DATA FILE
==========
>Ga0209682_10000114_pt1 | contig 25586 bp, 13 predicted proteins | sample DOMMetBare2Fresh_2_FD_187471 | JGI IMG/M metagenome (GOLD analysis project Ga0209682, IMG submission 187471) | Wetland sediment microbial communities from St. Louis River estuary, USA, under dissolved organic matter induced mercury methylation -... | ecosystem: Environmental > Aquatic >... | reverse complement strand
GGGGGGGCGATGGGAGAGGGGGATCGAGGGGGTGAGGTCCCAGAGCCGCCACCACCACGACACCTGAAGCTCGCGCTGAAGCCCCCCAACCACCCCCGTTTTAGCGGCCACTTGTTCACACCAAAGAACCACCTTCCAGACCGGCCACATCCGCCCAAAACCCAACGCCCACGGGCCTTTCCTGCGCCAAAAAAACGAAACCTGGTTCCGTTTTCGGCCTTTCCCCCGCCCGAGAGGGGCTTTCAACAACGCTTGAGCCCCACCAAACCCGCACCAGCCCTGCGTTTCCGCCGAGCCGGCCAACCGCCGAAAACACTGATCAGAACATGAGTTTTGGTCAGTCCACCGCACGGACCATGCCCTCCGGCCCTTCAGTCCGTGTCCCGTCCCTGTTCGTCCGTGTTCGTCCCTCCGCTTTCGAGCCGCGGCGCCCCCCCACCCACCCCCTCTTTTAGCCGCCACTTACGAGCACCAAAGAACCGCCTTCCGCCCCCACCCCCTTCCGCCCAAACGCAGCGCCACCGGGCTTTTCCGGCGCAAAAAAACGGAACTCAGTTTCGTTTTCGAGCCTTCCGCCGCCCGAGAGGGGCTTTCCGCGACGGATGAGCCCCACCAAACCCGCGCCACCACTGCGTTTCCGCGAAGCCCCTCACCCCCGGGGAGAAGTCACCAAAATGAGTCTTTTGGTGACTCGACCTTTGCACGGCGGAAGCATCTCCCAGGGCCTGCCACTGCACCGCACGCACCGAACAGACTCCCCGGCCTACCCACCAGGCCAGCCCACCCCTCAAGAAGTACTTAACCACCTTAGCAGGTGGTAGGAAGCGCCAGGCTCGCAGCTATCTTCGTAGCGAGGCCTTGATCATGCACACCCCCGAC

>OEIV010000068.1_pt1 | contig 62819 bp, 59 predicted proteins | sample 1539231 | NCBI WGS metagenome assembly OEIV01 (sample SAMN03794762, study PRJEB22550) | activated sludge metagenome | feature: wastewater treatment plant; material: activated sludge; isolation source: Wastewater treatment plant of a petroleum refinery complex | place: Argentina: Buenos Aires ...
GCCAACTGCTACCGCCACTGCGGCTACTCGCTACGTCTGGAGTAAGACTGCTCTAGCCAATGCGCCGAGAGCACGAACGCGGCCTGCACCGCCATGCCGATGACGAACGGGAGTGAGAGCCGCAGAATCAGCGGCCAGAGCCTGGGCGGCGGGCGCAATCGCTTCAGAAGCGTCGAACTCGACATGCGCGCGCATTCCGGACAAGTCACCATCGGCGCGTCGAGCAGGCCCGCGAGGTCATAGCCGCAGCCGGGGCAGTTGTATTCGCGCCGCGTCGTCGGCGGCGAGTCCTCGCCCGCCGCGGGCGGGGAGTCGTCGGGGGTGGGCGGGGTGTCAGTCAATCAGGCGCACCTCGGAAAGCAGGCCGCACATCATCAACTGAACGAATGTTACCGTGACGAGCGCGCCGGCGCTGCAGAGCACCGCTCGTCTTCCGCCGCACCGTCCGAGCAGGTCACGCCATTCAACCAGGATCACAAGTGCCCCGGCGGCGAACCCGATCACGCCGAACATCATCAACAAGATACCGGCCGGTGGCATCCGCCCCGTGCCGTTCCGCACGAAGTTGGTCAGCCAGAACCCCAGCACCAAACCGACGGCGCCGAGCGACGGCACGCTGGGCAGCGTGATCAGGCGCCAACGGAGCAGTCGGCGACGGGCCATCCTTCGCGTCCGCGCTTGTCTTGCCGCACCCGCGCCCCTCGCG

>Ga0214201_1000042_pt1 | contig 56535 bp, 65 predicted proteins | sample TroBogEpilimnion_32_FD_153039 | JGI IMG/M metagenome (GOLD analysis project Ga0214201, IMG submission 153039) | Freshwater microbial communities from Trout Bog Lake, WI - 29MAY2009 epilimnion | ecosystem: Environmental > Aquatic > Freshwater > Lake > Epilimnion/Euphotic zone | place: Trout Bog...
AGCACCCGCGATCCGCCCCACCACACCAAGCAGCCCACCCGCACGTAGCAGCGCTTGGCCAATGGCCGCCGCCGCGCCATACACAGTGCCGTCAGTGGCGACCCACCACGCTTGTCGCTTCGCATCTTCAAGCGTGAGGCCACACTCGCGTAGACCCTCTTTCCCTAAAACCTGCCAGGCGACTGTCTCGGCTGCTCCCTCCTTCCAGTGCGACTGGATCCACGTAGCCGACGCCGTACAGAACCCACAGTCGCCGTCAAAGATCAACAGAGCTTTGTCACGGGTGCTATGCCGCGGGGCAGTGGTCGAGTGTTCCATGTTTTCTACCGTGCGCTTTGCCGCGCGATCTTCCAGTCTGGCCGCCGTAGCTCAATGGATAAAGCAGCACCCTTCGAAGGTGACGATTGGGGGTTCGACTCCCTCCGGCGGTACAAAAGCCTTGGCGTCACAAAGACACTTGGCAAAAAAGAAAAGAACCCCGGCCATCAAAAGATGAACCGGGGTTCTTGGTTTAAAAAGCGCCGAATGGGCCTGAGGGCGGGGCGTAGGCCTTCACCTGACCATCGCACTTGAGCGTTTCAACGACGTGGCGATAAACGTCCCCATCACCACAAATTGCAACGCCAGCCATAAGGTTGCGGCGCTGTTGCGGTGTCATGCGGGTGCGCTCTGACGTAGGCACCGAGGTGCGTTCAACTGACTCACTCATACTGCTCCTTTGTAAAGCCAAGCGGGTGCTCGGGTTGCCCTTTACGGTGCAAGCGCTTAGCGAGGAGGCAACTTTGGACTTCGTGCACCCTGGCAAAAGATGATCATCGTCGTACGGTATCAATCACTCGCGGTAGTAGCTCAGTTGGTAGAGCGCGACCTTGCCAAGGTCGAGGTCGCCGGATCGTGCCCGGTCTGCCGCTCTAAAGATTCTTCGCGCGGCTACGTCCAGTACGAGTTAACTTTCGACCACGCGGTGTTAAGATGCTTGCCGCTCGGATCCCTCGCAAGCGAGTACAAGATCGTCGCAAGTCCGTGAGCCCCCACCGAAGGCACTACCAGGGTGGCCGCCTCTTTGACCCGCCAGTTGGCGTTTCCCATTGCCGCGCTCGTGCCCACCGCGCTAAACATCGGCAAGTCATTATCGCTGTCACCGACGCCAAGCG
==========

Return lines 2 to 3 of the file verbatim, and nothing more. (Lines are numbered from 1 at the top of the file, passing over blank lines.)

GGGGGGGCGATGGGAGAGGGGGATCGAGGGGGTGAGGTCCCAGAGCCGCCACCACCACGACACCTGAAGCTCGCGCTGAAGCCCCCCAACCACCCCCGTTTTAGCGGCCACTTGTTCACACCAAAGAACCACCTTCCAGACCGGCCACATCCGCCCAAAACCCAACGCCCACGGGCCTTTCCTGCGCCAAAAAAACGAAACCTGGTTCCGTTTTCGGCCTTTCCCCCGCCCGAGAGGGGCTTTCAACAACGCTTGAGCCCCACCAAACCCGCACCAGCCCTGCGTTTCCGCCGAGCCGGCCAACCGCCGAAAACACTGATCAGAACATGAGTTTTGGTCAGTCCACCGCACGGACCATGCCCTCCGGCCCTTCAGTCCGTGTCCCGTCCCTGTTCGTCCGTGTTCGTCCCTCCGCTTTCGAGCCGCGGCGCCCCCCCACCCACCCCCTCTTTTAGCCGCCACTTACGAGCACCAAAGAACCGCCTTCCGCCCCCACCCCCTTCCGCCCAAACGCAGCGCCACCGGGCTTTTCCGGCGCAAAAAAACGGAACTCAGTTTCGTTTTCGAGCCTTCCGCCGCCCGAGAGGGGCTTTCCGCGACGGATGAGCCCCACCAAACCCGCGCCACCACTGCGTTTCCGCGAAGCCCCTCACCCCCGGGGAGAAGTCACCAAAATGAGTCTTTTGGTGACTCGACCTTTGCACGGCGGAAGCATCTCCCAGGGCCTGCCACTGCACCGCACGCACCGAACAGACTCCCCGGCCTACCCACCAGGCCAGCCCACCCCTCAAGAAGTACTTAACCACCTTAGCAGGTGGTAGGAAGCGCCAGGCTCGCAGCTATCTTCGTAGCGAGGCCTTGATCATGCACACCCCCGAC

>OEIV010000068.1_pt1 | contig 62819 bp, 59 predicted proteins | sample 1539231 | NCBI WGS metagenome assembly OEIV01 (sample SAMN03794762, study PRJEB22550) | activated sludge metagenome | feature: wastewater treatment plant; material: activated sludge; isolation source: Wastewater treatment plant of a petroleum refinery complex | place: Argentina: Buenos Aires ...